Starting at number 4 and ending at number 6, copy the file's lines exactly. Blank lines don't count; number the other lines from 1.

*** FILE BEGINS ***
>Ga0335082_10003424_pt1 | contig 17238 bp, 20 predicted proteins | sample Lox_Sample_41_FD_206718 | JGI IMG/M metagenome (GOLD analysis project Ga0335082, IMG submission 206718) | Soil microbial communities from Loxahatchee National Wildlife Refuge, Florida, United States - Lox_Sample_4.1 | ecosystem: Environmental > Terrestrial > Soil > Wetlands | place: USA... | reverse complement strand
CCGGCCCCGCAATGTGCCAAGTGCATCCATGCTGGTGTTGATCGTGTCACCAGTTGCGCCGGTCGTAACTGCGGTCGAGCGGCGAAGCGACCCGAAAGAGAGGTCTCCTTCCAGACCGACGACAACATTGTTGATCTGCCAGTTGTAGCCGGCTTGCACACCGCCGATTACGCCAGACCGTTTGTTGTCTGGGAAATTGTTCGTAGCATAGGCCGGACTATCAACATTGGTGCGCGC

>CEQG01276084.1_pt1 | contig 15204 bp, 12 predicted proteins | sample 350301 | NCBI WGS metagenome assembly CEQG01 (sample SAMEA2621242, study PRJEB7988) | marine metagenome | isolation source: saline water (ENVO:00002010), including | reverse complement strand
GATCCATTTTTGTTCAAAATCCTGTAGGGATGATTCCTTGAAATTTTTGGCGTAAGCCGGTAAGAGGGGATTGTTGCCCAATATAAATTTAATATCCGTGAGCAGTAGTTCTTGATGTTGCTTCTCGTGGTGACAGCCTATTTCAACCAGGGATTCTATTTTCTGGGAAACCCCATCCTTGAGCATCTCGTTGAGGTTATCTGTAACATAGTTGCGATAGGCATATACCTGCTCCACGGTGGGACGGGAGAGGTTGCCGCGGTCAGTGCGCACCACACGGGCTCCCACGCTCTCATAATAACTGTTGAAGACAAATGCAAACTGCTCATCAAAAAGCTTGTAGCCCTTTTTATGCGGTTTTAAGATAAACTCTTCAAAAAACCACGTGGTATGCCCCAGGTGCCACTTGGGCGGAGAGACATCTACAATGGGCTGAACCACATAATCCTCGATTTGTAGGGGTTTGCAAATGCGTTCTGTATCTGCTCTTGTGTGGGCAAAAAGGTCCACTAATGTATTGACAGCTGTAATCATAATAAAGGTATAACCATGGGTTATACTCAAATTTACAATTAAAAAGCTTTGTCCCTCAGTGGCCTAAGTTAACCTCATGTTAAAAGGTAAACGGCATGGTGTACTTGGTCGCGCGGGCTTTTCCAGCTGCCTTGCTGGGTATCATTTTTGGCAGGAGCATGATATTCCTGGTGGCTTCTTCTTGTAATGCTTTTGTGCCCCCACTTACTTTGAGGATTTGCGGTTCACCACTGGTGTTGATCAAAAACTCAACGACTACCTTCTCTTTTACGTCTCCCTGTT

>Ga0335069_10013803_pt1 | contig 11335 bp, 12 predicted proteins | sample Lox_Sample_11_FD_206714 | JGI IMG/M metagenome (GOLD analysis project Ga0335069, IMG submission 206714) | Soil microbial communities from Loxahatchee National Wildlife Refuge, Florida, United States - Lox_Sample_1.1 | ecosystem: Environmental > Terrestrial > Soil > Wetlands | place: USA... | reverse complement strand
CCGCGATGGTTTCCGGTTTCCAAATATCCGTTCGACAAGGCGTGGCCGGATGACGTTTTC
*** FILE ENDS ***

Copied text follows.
GATCCATTTTTGTTCAAAATCCTGTAGGGATGATTCCTTGAAATTTTTGGCGTAAGCCGGTAAGAGGGGATTGTTGCCCAATATAAATTTAATATCCGTGAGCAGTAGTTCTTGATGTTGCTTCTCGTGGTGACAGCCTATTTCAACCAGGGATTCTATTTTCTGGGAAACCCCATCCTTGAGCATCTCGTTGAGGTTATCTGTAACATAGTTGCGATAGGCATATACCTGCTCCACGGTGGGACGGGAGAGGTTGCCGCGGTCAGTGCGCACCACACGGGCTCCCACGCTCTCATAATAACTGTTGAAGACAAATGCAAACTGCTCATCAAAAAGCTTGTAGCCCTTTTTATGCGGTTTTAAGATAAACTCTTCAAAAAACCACGTGGTATGCCCCAGGTGCCACTTGGGCGGAGAGACATCTACAATGGGCTGAACCACATAATCCTCGATTTGTAGGGGTTTGCAAATGCGTTCTGTATCTGCTCTTGTGTGGGCAAAAAGGTCCACTAATGTATTGACAGCTGTAATCATAATAAAGGTATAACCATGGGTTATACTCAAATTTACAATTAAAAAGCTTTGTCCCTCAGTGGCCTAAGTTAACCTCATGTTAAAAGGTAAACGGCATGGTGTACTTGGTCGCGCGGGCTTTTCCAGCTGCCTTGCTGGGTATCATTTTTGGCAGGAGCATGATATTCCTGGTGGCTTCTTCTTGTAATGCTTTTGTGCCCCCACTTACTTTGAGGATTTGCGGTTCACCACTGGTGTTGATCAAAAACTCAACGACTACCTTCTCTTTTACGTCTCCCTGTT

>Ga0335069_10013803_pt1 | contig 11335 bp, 12 predicted proteins | sample Lox_Sample_11_FD_206714 | JGI IMG/M metagenome (GOLD analysis project Ga0335069, IMG submission 206714) | Soil microbial communities from Loxahatchee National Wildlife Refuge, Florida, United States - Lox_Sample_1.1 | ecosystem: Environmental > Terrestrial > Soil > Wetlands | place: USA... | reverse complement strand
CCGCGATGGTTTCCGGTTTCCAAATATCCGTTCGACAAGGCGTGGCCGGATGACGTTTTC